The architect of Iraq's war machine, who defected to Jordan last Tuesday, emerged from his hiding place Saturday to call for the overthrow of Iraqi President Saddam Hussein, his father-in-law.
"We will work seriously to change the regime in Iraq," Lt. Gen. Hussein Kamel Majid told a news conference at King Hussein's heavily guarded palace in Amman, the Jordanian capital."We are calling on the officers of the Iraqi army, the officers of the Republican Guard, the officers of the special guards, the civil servants of the Iraqi state and all the Iraqi society to be ready for this important change," he said through an interpreter.
"I know all the officers of the army and the Republican Guard know what this call means. We will establish new and developed relations with the world and get rid of what is shameful and what caused the backwardness of the society," said the general, who wore a dark business suit and looked relaxed as he spoke.
Majid denied diplomatic reports that he already has been contacted by U.S. military and intelligence officers eager to hear what he has to say about Iraq's nonconventional weapons programs. He said that contacts with foreign governments will come later.
In Washington, the Clinton administration said that the general's news conference remarks "tend to confirm our view that his defection is a potentially significant de-vel-op-ment."
An administration official said the comments "underscore the extent of Saddam's isolation in Iraq" and reinforce the U.S. view that the Iraqi dictator is responsible for the suffering of the Iraqi public.
The general said that he drove with his brother, Saddam Kamel Majid - who is another son-in-law of Saddam Hussein and was head of the leader's presidential guards - their wives and an entourage of aides and officers from Baghdad to the Jordanian border without being stopped or questioned.
He said that he had decided to defect afterfailing to reverse Iraq's decline from within the regime's inner circle. At the time of his defection, Hussein Majid was minister of industry and military industrialization. A distant cousin of Saddam Hussein, he is credited by Western diplomats with building the Iraqi war machine in the 1980s before the invasion of Kuwait in 1990. After Iraq's crushing defeat at the hands of a U.S.-led international coalition in the 1991 Persian Gulf War, Hussein Majid was put in charge of rebuilding the nation's shattered infrastructure.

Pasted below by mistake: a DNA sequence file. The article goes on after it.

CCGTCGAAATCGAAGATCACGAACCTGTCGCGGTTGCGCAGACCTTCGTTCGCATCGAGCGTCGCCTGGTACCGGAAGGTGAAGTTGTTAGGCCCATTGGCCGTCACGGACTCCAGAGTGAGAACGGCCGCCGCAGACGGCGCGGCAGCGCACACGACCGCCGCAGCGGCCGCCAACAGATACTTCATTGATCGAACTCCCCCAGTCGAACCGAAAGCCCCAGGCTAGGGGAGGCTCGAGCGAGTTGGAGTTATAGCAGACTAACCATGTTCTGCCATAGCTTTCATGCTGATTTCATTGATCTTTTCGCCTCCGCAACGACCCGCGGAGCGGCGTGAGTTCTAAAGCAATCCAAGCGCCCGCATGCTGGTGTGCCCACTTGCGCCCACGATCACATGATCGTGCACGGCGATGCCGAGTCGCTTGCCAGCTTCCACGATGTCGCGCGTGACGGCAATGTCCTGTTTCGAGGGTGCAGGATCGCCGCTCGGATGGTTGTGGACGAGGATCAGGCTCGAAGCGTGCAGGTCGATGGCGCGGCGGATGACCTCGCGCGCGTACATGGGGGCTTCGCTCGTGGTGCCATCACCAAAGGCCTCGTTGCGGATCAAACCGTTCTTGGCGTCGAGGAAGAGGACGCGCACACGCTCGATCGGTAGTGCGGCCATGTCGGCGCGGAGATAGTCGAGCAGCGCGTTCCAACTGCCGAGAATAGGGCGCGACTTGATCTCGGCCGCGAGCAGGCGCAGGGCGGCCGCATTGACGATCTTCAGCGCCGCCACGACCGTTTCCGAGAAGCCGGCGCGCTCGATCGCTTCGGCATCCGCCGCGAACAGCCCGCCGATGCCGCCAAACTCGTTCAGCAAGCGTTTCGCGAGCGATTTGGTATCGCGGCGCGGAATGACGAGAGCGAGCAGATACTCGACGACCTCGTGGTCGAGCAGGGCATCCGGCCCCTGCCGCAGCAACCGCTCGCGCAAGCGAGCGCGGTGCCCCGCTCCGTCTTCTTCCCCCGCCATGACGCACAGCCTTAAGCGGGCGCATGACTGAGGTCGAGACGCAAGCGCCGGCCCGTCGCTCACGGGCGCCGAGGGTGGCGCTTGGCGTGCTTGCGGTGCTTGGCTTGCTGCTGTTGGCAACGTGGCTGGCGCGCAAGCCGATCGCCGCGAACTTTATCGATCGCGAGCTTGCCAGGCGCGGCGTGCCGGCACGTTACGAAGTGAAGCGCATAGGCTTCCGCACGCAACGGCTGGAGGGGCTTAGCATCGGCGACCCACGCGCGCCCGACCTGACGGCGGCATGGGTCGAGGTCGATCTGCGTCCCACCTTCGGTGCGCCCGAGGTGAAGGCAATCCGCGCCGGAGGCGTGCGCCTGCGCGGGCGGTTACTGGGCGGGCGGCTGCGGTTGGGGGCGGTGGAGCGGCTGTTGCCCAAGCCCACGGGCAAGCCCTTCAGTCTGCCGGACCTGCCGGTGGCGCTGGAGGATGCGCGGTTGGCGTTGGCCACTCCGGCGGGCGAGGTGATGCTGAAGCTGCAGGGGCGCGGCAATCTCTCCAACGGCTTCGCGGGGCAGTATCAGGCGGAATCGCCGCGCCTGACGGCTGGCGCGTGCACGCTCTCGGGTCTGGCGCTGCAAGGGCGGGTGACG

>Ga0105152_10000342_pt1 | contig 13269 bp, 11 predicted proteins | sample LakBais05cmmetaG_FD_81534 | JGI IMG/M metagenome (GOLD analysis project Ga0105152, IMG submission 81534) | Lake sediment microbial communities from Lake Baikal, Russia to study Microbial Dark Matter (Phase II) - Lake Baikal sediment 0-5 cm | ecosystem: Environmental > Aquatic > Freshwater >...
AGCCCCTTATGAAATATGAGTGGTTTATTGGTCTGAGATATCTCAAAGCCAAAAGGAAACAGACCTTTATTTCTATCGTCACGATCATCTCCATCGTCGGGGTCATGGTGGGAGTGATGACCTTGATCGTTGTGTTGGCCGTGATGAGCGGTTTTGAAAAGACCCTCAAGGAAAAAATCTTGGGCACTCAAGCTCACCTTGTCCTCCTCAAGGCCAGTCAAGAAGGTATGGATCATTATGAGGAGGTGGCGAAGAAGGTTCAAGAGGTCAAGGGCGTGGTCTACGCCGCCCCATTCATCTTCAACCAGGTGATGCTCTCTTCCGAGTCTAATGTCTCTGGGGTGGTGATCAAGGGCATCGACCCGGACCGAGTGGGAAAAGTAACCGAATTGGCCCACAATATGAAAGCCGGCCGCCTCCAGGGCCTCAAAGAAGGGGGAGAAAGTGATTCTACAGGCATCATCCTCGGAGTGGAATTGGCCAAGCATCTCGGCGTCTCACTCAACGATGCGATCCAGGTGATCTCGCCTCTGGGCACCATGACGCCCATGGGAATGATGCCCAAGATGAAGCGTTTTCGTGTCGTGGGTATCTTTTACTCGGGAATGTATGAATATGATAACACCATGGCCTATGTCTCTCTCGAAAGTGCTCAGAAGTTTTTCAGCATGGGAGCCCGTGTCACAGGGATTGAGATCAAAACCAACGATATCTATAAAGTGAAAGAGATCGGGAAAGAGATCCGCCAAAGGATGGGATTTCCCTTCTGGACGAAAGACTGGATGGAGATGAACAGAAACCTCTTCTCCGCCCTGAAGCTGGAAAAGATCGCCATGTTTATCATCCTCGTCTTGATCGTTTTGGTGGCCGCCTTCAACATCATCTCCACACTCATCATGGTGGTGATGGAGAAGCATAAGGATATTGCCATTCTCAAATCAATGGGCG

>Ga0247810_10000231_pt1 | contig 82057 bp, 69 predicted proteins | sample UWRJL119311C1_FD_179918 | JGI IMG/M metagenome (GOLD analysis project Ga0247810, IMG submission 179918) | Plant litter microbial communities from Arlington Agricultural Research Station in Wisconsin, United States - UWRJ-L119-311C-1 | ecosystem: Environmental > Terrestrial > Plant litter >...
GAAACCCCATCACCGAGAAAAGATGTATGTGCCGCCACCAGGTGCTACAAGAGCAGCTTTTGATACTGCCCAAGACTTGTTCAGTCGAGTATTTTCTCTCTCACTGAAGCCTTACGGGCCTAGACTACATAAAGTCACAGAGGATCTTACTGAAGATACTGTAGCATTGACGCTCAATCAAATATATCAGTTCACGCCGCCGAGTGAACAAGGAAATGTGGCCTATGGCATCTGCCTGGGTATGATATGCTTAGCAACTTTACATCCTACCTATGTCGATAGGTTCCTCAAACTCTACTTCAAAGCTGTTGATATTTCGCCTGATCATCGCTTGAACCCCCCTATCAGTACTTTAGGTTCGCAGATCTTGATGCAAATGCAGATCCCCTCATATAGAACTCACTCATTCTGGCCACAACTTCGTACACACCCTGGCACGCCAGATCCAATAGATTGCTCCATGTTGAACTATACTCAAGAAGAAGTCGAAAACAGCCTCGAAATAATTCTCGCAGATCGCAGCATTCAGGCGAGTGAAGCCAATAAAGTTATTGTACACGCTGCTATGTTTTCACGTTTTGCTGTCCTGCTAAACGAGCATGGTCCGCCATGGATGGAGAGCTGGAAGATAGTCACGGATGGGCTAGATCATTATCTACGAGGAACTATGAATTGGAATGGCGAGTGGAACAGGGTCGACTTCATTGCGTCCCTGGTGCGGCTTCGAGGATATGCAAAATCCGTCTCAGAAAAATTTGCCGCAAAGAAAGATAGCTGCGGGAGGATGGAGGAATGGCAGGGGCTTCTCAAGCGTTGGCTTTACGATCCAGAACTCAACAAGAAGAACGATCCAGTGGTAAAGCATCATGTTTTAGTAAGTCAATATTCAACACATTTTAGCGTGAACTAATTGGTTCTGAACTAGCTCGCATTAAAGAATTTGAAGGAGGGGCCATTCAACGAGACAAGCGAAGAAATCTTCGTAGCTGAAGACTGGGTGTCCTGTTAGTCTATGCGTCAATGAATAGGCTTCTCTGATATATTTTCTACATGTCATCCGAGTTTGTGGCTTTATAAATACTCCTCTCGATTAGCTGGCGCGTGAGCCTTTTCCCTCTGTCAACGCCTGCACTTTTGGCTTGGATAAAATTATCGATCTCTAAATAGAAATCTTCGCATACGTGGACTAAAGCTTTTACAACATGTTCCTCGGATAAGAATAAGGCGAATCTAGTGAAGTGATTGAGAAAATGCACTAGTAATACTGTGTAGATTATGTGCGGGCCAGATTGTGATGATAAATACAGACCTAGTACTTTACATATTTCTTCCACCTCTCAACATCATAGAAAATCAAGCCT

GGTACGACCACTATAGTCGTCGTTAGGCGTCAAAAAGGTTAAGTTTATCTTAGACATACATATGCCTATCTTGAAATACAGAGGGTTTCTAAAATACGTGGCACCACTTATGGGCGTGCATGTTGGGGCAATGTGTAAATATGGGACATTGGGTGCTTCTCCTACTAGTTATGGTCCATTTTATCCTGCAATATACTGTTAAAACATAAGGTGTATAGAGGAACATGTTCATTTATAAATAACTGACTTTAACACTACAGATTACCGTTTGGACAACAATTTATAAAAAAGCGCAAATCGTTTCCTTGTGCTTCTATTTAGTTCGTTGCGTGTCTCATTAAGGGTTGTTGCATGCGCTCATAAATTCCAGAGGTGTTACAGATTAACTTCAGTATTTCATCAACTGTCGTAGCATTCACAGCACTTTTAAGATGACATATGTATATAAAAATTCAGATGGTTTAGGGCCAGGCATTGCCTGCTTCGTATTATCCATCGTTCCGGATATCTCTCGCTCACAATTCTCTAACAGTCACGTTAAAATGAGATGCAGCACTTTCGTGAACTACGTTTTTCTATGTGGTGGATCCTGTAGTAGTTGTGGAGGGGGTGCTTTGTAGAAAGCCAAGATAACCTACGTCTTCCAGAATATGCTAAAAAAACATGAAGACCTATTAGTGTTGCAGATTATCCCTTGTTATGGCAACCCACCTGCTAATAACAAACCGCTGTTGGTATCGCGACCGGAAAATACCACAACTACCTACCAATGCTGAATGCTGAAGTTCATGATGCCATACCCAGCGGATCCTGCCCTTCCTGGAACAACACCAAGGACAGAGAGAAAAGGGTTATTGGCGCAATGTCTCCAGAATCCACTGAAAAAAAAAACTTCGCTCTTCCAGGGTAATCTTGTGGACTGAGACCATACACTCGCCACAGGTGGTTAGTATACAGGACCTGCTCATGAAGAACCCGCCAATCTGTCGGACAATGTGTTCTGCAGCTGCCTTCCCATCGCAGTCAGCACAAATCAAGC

He also had been in charge of Iraq's difficult negotiations with the special U.N. commission charged with clearing Iraq of weapons of mass destruction under the terms of the gulf war cease-fire. Iraq had been hoping that the commission would certify next month that all the nation's nonconventional weapons programs are now dismantled, a move that must come before the Security Council will lift its embargo on Iraq and allow the nation to export oil.
In excerpts of the news conference shown on state-run Jordan Television, Hussein Majid said that units of the elite Republican Guard now have deployed throughout Baghdad. He said he believed that members of his Majid clan will be arrested "at random" and that some will certainly be executed as a result of his defection. The Majid clan, which has for years held key positions in the Iraqi government, has been thought to be locked in a power struggle for months with Saddam Hussein's sons and his half-brothers.
Jordanian television reported that King Hussein met Saturday with Gen. J.H. Binford Peay, commander in chief of the U.S. Central Command, whose area covers the Middle East, to discuss the Iraqi developments.
Last week, President Clinton said the United States would protect Jordan against any Iraqi retaliation for the king's having granted asylum to the Iraqi defectors. U.S. Marines are to conduct previously scheduled military exercises with Jordanian forces later this month.